Management of vertical bone augmentation failures can be quite challenging, not only because of a more pronounced bone deficiency afterwards but also due to compromised quantity and quality of soft tissues at the surgical site and gingival recessions/loss of attachment on adjacent teeth. Therefore, management of bone augmentation failures frequently requires enhancement of soft-tissue quantity and quality through soft-tissue grafting procedures. Specifically, subepithelial connective tissue grafts [8, 9] and deepithelialized free gingival grafts  can be utilized for the purposes of increasing soft-tissue volume and covering gingival recessions around adjacent teeth.
In the present case report, we describe for the first time the application of a novel multilayered soft-tissue grafting technique, with multiple connective tissue grafts, obtained by deepithelializing multiple free gingival grafts, to augment a class III Seibert defect  in the anterior maxilla that resulted from a previously failed vertical GBR. Since the patient was completely unsatisfied with the poor aesthetic appearance in the anterior maxilla and refused to undergo another bone augmentation procedure, soft-tissue grafting was adopted to correct the vertical GBR failure.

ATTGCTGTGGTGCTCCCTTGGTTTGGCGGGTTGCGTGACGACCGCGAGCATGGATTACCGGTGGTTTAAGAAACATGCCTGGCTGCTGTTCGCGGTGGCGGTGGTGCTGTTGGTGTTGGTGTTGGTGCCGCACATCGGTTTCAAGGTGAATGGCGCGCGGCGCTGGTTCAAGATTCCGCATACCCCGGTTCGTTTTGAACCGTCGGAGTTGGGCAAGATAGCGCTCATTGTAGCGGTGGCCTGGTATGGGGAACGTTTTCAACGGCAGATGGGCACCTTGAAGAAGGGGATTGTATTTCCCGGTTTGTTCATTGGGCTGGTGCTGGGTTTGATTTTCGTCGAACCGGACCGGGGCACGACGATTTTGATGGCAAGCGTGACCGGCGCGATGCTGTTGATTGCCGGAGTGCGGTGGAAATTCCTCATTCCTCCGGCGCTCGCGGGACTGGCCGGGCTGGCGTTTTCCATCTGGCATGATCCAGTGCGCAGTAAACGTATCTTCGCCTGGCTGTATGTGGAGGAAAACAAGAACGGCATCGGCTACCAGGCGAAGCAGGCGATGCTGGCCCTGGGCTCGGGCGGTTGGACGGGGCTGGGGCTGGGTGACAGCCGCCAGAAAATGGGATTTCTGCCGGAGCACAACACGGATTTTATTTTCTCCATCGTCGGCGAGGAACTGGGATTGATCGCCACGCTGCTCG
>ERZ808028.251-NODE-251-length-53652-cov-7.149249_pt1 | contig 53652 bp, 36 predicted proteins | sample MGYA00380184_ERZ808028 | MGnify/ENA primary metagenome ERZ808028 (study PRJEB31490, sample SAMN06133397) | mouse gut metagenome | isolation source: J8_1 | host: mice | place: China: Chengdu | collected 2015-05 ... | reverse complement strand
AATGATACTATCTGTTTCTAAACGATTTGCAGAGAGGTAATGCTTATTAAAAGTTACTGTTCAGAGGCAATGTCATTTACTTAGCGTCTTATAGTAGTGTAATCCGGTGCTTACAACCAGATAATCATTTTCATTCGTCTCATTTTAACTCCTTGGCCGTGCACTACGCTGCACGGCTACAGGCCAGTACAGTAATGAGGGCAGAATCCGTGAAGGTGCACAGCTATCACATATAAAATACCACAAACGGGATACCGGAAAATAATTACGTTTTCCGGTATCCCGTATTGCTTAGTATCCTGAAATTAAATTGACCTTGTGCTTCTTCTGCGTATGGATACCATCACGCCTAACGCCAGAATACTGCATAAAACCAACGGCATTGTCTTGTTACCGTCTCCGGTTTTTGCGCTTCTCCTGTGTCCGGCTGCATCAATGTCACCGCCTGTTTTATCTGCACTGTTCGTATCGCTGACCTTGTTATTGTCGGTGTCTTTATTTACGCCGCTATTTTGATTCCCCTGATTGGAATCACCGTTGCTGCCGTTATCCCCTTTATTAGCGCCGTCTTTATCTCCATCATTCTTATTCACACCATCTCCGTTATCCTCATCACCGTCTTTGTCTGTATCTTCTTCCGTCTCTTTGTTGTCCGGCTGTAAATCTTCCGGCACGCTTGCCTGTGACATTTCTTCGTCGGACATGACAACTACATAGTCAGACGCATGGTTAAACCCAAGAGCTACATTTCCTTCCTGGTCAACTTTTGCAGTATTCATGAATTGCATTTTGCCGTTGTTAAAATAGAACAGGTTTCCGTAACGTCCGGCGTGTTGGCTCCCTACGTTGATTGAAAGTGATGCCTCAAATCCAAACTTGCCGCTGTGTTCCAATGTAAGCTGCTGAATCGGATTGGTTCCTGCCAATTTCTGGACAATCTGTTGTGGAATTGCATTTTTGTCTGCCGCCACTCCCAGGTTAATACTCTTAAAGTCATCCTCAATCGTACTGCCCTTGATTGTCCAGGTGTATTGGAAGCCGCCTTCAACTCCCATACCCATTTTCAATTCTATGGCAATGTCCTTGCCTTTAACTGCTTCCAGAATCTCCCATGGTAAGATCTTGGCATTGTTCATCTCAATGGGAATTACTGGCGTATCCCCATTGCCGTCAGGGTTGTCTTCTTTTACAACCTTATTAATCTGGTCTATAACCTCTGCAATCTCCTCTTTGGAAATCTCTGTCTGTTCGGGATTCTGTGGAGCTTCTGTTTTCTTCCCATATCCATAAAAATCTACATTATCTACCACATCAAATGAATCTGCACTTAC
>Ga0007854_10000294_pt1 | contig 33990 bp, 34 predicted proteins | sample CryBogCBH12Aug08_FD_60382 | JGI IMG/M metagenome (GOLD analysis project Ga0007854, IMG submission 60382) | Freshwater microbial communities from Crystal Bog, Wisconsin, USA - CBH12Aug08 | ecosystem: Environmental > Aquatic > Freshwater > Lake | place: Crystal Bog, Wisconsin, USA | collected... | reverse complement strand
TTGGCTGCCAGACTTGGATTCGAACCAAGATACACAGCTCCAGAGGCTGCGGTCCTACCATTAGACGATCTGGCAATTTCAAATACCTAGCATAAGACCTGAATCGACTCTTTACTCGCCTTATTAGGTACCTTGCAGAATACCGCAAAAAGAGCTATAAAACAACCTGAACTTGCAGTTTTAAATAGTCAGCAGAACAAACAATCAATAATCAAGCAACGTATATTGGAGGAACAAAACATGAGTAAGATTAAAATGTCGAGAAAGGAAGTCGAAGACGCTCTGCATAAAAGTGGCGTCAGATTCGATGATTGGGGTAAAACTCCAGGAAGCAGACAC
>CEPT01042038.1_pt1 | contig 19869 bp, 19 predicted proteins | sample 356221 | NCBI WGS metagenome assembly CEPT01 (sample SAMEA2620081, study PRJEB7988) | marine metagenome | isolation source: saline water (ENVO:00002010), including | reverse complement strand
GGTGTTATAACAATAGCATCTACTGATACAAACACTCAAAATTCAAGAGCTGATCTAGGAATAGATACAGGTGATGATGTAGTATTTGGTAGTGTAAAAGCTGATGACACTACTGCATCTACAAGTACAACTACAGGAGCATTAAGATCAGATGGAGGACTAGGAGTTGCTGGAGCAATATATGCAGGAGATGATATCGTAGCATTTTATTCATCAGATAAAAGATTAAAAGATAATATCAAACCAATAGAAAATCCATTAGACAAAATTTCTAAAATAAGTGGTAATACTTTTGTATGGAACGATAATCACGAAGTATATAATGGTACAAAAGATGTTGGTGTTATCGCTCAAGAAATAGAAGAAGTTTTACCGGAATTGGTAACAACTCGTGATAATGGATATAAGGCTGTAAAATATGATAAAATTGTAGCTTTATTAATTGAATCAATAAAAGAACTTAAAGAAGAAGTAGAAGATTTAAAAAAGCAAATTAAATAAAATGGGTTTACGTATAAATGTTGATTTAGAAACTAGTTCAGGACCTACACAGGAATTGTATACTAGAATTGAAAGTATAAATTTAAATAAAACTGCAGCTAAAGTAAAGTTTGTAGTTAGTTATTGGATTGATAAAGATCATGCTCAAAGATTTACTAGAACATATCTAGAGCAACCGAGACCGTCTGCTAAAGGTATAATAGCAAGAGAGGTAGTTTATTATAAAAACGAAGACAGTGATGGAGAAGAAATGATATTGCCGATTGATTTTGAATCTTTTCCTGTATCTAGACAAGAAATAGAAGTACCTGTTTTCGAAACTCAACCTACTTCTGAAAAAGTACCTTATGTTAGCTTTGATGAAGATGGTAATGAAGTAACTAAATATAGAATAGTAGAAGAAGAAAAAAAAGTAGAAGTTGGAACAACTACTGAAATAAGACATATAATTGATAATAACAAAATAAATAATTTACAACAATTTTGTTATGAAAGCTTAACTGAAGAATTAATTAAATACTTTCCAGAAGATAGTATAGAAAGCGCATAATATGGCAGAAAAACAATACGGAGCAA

2. Case Presentation
In 2017, a 38-year-old Caucasian female visited the Dental Clinic of the Ospedale Maggiore Policlinico, University of Milan, Milan, Italy, with a chief complaint of unsatisfactory aesthetic appearance of the anterior maxillary area.
Severe gingival recession was evident on the left maxillary lateral incisor and the right maxillary central incisor, both of which had degree II mobility.
Dental history revealed that the left maxillary central incisor was extracted due to periodontal disease (Figure 2) and that a preimplant vertical GBR utilizing a titanium-reinforced nonresorbable high-density e-PTFE membrane with autogenous graft/xenograft of a 1 : 1 ratio was performed in the area four months prior to the patient’s visit to the university’s dental clinic.